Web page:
A quinta is a traditional country house, and ours is so rich in history that every room has a story to tell. And no-one to tell it better than its owner Maria Manuel Cyrne, Viscountess of all she surveys, and a woman of warmth and spirit. As a young girl, Maria grew up in this house, surrounded by beautiful things, running free amongst vineyards and olive trees. But her family lost the house and land when Portugal rose in revolution. They moved out, though the memories stayed. Maria spent her youth and adult life dreaming of returning to the life she remembered.

Finally in her fifties, she bought the house back, though most of its rooms had been destroyed, and of the intricately carved ceilings, only one remained. After painstaking work, the quinta now stands beautifully restored; it is home to Maria's immediate and extended family who live and work here. We had acres to explore, and crackling fires and sumptuous meals to come back to. And like in the rest of Portugal, for a price one cannot imagine anywhere else in Europe.


From the north, we take the train to the very rural south, to Alentejo, a region still without the smudges of tourism, where you can walk miles along a searing blue coastline without meeting a soul, and only occasionally the odd hiker. The landscape couldn't be more different from the valleys of the north. Here, the eye roams over long, flat stretches of rugged bush scattered with cork oaks and pines and olive trees and a coastline with craggy ochre cliffs rising out of the wild froth of the sea. The cliffs cup tiny coves and the beaches are empty except for a local walking his dog or a lone surfer cresting a wave. Along a beach, you discover a small family-run restaurant looking out to the sea, serving fresh fish grilled to perfection.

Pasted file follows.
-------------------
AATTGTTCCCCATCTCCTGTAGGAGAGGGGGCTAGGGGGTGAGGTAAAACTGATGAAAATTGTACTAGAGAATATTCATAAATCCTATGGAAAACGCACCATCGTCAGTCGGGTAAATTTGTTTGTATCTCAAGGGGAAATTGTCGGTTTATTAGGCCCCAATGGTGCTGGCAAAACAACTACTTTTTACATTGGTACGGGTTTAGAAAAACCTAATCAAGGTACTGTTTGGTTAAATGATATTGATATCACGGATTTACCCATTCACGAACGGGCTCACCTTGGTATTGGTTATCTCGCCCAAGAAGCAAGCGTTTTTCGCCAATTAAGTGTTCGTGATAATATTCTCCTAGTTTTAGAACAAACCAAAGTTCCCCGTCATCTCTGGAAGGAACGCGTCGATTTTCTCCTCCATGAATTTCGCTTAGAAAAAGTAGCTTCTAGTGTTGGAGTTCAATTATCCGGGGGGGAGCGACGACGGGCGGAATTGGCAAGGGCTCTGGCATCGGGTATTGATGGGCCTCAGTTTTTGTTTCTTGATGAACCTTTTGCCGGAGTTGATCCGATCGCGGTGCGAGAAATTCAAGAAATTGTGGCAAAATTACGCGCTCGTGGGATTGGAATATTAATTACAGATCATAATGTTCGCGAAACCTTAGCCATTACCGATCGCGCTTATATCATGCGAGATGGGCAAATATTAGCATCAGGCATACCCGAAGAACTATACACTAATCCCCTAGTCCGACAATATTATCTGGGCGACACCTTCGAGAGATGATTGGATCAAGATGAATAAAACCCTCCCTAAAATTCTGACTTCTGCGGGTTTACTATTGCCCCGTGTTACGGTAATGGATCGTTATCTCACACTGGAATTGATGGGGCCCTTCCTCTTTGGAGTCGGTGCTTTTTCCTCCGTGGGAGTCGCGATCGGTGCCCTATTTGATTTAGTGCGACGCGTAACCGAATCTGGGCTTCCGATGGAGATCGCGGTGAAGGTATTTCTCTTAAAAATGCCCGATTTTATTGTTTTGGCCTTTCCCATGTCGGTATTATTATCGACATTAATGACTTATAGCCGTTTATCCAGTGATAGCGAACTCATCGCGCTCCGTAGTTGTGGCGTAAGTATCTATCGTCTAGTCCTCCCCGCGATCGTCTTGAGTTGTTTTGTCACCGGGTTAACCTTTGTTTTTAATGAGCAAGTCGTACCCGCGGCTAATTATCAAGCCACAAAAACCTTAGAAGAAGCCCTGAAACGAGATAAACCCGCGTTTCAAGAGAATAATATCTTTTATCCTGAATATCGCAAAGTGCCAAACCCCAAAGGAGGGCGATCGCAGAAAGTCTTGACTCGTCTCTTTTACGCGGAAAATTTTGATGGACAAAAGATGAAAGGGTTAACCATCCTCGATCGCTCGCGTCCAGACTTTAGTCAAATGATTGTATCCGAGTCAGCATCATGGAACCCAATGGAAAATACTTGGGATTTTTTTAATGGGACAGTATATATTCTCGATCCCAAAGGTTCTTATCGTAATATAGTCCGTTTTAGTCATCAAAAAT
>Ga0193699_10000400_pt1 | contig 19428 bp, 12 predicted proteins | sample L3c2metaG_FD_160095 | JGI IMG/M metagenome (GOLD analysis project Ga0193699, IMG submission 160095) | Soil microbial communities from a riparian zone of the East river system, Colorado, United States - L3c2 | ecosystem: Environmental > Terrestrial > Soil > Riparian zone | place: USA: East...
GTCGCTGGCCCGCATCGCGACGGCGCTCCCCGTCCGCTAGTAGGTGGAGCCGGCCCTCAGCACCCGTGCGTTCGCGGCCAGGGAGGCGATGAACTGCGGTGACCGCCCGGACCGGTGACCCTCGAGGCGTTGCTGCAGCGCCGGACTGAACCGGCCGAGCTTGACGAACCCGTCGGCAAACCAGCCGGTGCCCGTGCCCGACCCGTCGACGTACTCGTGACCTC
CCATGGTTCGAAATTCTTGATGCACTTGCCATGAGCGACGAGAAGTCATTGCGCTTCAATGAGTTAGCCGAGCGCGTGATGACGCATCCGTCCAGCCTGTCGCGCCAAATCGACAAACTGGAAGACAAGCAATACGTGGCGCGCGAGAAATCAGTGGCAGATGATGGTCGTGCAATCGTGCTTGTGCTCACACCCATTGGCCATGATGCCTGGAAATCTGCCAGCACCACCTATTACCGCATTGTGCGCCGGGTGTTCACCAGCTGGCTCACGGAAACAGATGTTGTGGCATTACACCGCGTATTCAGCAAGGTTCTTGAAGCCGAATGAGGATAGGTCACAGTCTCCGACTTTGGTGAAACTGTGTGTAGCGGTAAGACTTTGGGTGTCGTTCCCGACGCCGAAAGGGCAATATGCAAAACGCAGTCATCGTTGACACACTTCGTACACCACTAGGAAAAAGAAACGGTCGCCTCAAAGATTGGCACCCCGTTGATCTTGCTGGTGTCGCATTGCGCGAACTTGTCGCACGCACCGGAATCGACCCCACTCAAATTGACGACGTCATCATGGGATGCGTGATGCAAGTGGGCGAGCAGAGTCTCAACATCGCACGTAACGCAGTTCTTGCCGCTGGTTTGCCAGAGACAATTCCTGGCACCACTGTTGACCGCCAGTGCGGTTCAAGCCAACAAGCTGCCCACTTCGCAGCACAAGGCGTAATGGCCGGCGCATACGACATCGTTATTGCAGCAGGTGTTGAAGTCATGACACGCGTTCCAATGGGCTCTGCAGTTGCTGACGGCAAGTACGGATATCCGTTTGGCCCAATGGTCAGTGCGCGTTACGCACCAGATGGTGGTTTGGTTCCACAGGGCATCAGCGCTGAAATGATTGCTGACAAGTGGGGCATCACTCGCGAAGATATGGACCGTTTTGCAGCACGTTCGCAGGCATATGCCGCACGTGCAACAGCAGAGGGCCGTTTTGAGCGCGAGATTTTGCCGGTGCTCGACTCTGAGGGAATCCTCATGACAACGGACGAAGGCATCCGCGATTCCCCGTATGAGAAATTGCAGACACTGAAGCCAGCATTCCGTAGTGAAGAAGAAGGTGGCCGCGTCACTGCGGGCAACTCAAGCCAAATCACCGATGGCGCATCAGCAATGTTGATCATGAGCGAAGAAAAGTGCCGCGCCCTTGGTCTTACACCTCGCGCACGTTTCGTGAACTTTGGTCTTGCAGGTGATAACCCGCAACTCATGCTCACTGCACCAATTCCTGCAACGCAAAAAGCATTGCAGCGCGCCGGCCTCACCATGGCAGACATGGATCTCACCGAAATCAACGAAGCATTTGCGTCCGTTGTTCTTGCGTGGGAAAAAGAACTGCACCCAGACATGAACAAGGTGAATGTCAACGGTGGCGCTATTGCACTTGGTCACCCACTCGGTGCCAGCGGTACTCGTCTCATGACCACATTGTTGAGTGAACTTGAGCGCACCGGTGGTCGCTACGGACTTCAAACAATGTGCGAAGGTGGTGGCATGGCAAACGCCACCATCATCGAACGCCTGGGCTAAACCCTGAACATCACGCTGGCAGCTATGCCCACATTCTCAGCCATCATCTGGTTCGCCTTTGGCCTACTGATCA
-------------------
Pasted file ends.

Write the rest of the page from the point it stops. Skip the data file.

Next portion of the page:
In Alentejo, we stay in a rural quinta in the middle of fields of yellow flowers, its whitewashed walls bordered with the region's traditional stripe of cobalt blue. A beautiful house originally built in 1826, inviting you in with old books, board games and hearty breakfasts; a restoring stop for hikers. We spend our days cycling for miles around, on rocky country roads lined with bush and sea, broken only by the sounds of cowbells and the chaotic chirping of nesting swallows. At midday, hot and hungry, we stop at the small town of Zambujeira Do Mar for a lunch of grilled dourada, or rice cooked with monkfish and shrimps, served with a pitcher of Alentejo's wonderful wine.

From Alentejo we take the train to our last stop. Lisbon, or Lisboa, or 'a boa-constrictor called Liz' as Chotto-ma likes to think of it. And like a boa-constrictor, the city is not easily squeezed into a paragraph, so I'll leave Lisboa for the next post. I hope you'll come back; take a walk with me in one of the most interesting cities in Europe. Until then, here's to birdsong, fields of yellow flowers, and to switching off!


Tuesday, 8 March 2016

Sing, ring, ping.

Spin, grin. Sip, gin. Nip. The words you can scramble out of the six alphabets of Spring seem to fit the season so perfectly.

I stare at this new blue sky and smile and take in a deep breath. Everything is birthing. Things are coming out of burrows, tearing out of buds. If I didn't hate ostentatious little phrases, I might've said they were leaving winter's womb. I've just said it though haven't I? Strange how you have to say something in order to say that you won't say it. Suddenly it exists simply because you thought it should not, and in thinking so, brought it into existence.

Sorry, the season does go to the head a little. The air smells raw, like new leaves.